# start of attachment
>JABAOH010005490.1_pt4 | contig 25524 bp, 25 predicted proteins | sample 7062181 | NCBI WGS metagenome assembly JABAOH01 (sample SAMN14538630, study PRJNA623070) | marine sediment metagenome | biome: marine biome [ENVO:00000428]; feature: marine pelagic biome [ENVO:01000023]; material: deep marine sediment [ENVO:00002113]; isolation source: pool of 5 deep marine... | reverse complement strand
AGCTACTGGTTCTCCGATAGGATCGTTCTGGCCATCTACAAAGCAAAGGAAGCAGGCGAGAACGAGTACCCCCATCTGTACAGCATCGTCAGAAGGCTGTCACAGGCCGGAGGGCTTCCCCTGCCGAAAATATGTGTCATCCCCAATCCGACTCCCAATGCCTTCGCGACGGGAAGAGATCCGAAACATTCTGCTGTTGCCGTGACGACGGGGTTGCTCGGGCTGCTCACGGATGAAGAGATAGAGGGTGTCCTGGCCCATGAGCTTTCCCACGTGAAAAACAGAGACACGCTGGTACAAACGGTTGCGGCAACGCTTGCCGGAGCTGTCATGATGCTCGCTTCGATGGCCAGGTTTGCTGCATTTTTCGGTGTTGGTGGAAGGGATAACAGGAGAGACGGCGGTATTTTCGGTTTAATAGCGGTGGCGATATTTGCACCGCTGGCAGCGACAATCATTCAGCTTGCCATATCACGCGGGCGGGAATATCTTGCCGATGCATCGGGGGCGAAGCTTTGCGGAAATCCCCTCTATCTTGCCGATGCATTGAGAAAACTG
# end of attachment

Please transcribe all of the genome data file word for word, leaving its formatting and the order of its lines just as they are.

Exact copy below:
>JABAOH010005490.1_pt4 | contig 25524 bp, 25 predicted proteins | sample 7062181 | NCBI WGS metagenome assembly JABAOH01 (sample SAMN14538630, study PRJNA623070) | marine sediment metagenome | biome: marine biome [ENVO:00000428]; feature: marine pelagic biome [ENVO:01000023]; material: deep marine sediment [ENVO:00002113]; isolation source: pool of 5 deep marine... | reverse complement strand
AGCTACTGGTTCTCCGATAGGATCGTTCTGGCCATCTACAAAGCAAAGGAAGCAGGCGAGAACGAGTACCCCCATCTGTACAGCATCGTCAGAAGGCTGTCACAGGCCGGAGGGCTTCCCCTGCCGAAAATATGTGTCATCCCCAATCCGACTCCCAATGCCTTCGCGACGGGAAGAGATCCGAAACATTCTGCTGTTGCCGTGACGACGGGGTTGCTCGGGCTGCTCACGGATGAAGAGATAGAGGGTGTCCTGGCCCATGAGCTTTCCCACGTGAAAAACAGAGACACGCTGGTACAAACGGTTGCGGCAACGCTTGCCGGAGCTGTCATGATGCTCGCTTCGATGGCCAGGTTTGCTGCATTTTTCGGTGTTGGTGGAAGGGATAACAGGAGAGACGGCGGTATTTTCGGTTTAATAGCGGTGGCGATATTTGCACCGCTGGCAGCGACAATCATTCAGCTTGCCATATCACGCGGGCGGGAATATCTTGCCGATGCATCGGGGGCGAAGCTTTGCGGAAATCCCCTCTATCTTGCCGATGCATTGAGAAAACTG